Lea

In all serious earnestness, the Lea River is so important to me, even in the rain, even walking exposed to the April late-winter, it is luminous and now, after walking from the Lea to Vyner Street via the Hertford Union and Regents Canal, I’m having a beer and feeling elated. You walk on the narrow tow-path and smell the occasional waft of sewerage or a gas leak, the smoking wood fire of the boats, but most of all the mossy dampness of crumbling walls overwhelmed by creeping ivy and forget-me-nots. The light changes 6 times in the hour. 1) something like rain, but the drops are as sparse as the hot water in our dismal shower. 2) a classic white sky of the silver glare. 3) a rolling dark cloud. 4) a crack of lighting and thunder. 5) heavy rain so that I have to hide under a leaky bridge for a bit. 6) glorious golden sunlight against a dark sky. Since I’m moving through a sensory journey of the Lea, the sound is of course the sound of bike wheels rolling over loose pavers, the loose pavers that after heavy rain flood your shoes when you step in the wrong corner. It is the xylophone of the Lea. Touch: arctic sharpness on your eyeballs, taste: this pale ale at the end. I have a hundred memories of this stretch of river from Victoria Park to Ponders End. There is now an Adele song about the Lea, or about her very own Lea metaphor.

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happy cats

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the container

Other than self-pity, something that makes me cry easily is the Hillsborough disaster. I am reminded of it occasionally, like today when the jurors’ verdict was given, and I can’t stop thinking about it and looking at those photos. So to take my fingers off the laptop, and to buy some rhubarb and beer, I took a little walk around old places in the small patch of sunshine between April snow and evening. The first couple of days back in London I thought there were too many people, beyond what the city could handle and beyond what I could. The social and individual metaphors/realities coalesce. The etymological roots of ‘capacity’ – to bear, to take in – not about ability, but about an expanding and contracting container.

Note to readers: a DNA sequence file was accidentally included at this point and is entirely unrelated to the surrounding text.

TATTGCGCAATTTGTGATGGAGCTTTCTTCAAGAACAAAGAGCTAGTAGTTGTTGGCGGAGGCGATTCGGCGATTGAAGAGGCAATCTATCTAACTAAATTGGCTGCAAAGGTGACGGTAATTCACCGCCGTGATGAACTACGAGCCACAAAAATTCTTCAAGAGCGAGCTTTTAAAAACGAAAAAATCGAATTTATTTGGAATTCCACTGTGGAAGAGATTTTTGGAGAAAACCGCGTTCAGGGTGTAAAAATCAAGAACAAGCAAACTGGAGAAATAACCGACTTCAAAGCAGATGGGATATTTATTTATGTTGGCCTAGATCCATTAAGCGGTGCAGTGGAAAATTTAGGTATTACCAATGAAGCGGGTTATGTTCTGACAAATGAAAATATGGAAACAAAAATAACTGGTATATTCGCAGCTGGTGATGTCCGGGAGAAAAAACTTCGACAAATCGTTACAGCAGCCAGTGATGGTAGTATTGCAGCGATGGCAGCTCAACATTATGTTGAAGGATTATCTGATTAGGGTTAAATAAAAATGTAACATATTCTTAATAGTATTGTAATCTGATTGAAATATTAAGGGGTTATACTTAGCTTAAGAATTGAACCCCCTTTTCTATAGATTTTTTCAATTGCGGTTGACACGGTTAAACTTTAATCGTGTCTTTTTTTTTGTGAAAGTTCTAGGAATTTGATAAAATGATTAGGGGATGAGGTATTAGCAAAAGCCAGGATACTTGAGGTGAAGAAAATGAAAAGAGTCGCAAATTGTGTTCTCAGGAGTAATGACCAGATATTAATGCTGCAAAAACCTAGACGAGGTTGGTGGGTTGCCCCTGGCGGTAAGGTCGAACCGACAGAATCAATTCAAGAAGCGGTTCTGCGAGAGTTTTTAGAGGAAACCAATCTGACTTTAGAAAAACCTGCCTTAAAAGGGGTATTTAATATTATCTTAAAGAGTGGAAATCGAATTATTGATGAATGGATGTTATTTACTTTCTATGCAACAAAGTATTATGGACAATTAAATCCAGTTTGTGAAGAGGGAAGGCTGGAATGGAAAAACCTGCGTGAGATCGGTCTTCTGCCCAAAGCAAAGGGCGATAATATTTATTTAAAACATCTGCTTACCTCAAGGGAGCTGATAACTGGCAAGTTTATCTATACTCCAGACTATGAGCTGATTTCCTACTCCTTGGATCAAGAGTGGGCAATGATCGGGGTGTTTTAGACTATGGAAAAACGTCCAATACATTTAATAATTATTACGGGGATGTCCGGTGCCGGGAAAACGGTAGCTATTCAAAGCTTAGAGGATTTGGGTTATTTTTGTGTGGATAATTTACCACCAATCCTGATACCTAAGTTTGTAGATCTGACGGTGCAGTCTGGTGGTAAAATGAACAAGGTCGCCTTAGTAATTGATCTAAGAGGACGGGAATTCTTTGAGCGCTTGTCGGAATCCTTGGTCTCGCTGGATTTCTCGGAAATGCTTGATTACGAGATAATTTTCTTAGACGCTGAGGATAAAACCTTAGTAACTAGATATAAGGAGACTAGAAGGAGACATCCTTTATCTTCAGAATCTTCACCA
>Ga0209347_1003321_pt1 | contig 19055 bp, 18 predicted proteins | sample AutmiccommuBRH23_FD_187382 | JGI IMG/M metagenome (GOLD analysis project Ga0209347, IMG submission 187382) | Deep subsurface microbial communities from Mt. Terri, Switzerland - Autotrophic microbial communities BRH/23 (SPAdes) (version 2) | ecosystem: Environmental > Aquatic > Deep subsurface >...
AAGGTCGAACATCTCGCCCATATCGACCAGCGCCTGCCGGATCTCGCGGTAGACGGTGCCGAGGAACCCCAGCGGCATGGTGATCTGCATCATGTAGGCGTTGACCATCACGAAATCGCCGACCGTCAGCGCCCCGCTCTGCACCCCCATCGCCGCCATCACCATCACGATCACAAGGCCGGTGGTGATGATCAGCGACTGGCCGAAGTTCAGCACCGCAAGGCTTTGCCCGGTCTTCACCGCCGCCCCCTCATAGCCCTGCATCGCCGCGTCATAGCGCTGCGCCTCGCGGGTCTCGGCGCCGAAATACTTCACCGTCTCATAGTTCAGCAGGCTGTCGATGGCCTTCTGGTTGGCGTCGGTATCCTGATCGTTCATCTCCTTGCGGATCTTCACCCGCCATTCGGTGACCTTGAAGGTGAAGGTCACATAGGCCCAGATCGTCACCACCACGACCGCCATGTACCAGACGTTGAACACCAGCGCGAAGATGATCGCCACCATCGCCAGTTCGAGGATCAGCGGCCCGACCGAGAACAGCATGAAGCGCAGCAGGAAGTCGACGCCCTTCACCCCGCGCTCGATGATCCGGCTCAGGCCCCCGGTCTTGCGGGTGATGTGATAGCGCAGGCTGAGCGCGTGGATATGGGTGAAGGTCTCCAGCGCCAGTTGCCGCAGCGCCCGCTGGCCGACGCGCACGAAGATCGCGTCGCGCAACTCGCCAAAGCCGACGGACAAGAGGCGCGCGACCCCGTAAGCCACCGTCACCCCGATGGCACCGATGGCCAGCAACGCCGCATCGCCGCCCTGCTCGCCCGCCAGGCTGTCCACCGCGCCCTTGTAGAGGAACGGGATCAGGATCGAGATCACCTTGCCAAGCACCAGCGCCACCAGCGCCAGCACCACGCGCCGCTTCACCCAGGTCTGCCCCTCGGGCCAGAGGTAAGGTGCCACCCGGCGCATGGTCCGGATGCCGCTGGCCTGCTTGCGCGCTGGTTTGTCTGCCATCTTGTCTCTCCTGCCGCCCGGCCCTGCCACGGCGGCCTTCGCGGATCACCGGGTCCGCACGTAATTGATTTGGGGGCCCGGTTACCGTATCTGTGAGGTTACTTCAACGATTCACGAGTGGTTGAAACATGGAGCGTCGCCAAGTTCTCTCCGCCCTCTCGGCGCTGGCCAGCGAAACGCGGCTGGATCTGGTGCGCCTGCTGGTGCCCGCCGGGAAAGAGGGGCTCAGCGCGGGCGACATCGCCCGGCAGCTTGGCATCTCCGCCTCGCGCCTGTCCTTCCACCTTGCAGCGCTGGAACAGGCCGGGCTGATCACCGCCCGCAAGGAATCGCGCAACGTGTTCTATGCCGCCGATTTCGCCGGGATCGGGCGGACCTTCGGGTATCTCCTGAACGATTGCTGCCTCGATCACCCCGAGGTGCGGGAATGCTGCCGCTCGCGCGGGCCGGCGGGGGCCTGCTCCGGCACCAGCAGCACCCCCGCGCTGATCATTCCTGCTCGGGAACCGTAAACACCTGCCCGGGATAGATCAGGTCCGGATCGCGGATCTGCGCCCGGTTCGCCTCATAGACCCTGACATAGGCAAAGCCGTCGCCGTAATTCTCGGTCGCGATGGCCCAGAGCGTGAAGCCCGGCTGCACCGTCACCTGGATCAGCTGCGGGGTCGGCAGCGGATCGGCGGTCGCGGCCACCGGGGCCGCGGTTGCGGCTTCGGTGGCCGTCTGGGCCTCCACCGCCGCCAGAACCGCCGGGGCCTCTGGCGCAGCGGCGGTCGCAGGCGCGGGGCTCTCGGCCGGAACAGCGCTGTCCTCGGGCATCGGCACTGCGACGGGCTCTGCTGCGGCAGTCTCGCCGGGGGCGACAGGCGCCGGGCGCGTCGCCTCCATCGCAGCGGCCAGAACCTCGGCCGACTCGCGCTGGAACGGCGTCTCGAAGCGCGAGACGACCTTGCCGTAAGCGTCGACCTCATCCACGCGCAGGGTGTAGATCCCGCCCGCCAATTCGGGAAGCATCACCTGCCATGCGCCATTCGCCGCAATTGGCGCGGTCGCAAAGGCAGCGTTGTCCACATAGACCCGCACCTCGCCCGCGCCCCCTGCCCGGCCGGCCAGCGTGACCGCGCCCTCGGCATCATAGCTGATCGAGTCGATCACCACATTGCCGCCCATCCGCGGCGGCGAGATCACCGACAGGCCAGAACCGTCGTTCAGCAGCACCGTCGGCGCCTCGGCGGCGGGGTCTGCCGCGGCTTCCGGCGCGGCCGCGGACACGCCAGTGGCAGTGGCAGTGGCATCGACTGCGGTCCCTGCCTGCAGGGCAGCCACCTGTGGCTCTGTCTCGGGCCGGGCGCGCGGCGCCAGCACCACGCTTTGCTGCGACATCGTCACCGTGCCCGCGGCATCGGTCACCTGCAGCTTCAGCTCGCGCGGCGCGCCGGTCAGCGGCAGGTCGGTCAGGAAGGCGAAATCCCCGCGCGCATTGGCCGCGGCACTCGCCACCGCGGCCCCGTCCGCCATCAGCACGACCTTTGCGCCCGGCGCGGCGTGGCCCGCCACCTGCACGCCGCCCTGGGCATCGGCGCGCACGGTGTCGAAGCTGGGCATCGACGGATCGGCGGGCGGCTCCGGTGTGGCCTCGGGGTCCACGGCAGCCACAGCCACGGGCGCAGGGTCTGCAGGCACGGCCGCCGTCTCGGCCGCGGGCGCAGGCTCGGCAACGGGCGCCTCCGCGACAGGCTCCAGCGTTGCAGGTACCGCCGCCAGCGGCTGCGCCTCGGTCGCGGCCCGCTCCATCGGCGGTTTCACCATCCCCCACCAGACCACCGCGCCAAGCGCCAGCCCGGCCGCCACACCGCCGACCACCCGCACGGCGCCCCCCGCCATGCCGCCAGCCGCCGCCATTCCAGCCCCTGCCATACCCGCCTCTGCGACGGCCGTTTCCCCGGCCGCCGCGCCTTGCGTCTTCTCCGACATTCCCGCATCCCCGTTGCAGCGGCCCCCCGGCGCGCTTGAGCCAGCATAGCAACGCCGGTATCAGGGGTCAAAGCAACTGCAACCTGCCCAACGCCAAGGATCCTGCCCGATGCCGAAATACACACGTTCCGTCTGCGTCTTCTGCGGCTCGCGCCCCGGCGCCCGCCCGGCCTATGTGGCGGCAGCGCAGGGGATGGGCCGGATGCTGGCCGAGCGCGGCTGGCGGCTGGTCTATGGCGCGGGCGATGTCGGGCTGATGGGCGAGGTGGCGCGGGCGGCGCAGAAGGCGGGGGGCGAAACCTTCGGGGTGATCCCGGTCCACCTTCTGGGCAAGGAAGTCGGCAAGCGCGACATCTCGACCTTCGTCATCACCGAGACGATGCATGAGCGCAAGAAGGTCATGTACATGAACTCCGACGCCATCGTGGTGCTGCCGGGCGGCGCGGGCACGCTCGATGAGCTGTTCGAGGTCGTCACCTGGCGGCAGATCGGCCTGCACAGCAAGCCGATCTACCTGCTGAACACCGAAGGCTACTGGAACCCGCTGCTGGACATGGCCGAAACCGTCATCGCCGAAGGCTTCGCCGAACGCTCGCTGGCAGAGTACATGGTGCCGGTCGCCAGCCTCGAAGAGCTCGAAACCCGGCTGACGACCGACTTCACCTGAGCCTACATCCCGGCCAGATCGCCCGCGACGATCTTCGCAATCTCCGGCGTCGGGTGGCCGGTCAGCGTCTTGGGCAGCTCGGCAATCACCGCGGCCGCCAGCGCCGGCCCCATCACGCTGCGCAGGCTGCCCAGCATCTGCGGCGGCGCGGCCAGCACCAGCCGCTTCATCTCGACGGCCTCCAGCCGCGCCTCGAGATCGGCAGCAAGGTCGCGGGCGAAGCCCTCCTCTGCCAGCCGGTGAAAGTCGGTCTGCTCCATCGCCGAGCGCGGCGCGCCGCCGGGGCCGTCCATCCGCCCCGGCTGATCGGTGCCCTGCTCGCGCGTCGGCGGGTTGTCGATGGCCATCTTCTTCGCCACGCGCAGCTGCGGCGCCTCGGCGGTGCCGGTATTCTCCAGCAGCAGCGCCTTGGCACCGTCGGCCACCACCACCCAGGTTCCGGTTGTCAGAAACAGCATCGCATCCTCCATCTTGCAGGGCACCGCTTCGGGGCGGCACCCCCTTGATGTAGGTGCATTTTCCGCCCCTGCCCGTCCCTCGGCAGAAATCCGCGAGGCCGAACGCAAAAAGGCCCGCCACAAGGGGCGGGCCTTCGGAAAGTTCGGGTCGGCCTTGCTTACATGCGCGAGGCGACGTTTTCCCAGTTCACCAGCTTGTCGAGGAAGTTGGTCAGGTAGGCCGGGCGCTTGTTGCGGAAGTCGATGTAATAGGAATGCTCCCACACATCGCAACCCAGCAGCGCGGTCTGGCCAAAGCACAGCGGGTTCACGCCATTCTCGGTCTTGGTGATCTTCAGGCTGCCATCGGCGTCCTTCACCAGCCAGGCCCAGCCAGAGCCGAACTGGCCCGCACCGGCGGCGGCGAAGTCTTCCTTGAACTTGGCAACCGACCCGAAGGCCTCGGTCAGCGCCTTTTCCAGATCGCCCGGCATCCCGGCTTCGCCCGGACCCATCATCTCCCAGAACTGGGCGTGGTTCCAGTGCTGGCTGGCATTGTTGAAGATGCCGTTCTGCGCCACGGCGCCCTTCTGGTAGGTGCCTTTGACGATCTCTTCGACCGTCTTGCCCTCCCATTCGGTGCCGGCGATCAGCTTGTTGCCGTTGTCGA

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he remains (Gilbert)

White Cat is refusing to follow Ginger to the New Hackney. Even when the last handbag wholesalers has become a bar called ‘Last Handbag Wholesalers’, White Cat will be sitting on his car in Columbia Road. Scam builders, up and down the streets of E8, throughout Europe’s cities, the world, have the pattern book for interiors and even Clive Denby is transforming erstwhile greasy spoons into subway tiles and brazen bare lightglobes. There is no conversation about London that isn’t about gentrification. It is like Godwin’s Law but without the debate in between. I can’t even bring myself to say gentrification because I feel like it has come from within. The accepted story is that a creative community lives somewhere shit and makes it interesting and then they (and the others who lived there all along) are priced out of housing, but this gives too much agency to artists and their friends in what is at its base an economic and spatial formula, in which art is just one of many commodities alongside coffee, theatre, transport, kitchens, and rooms upon rooms of marble blocks.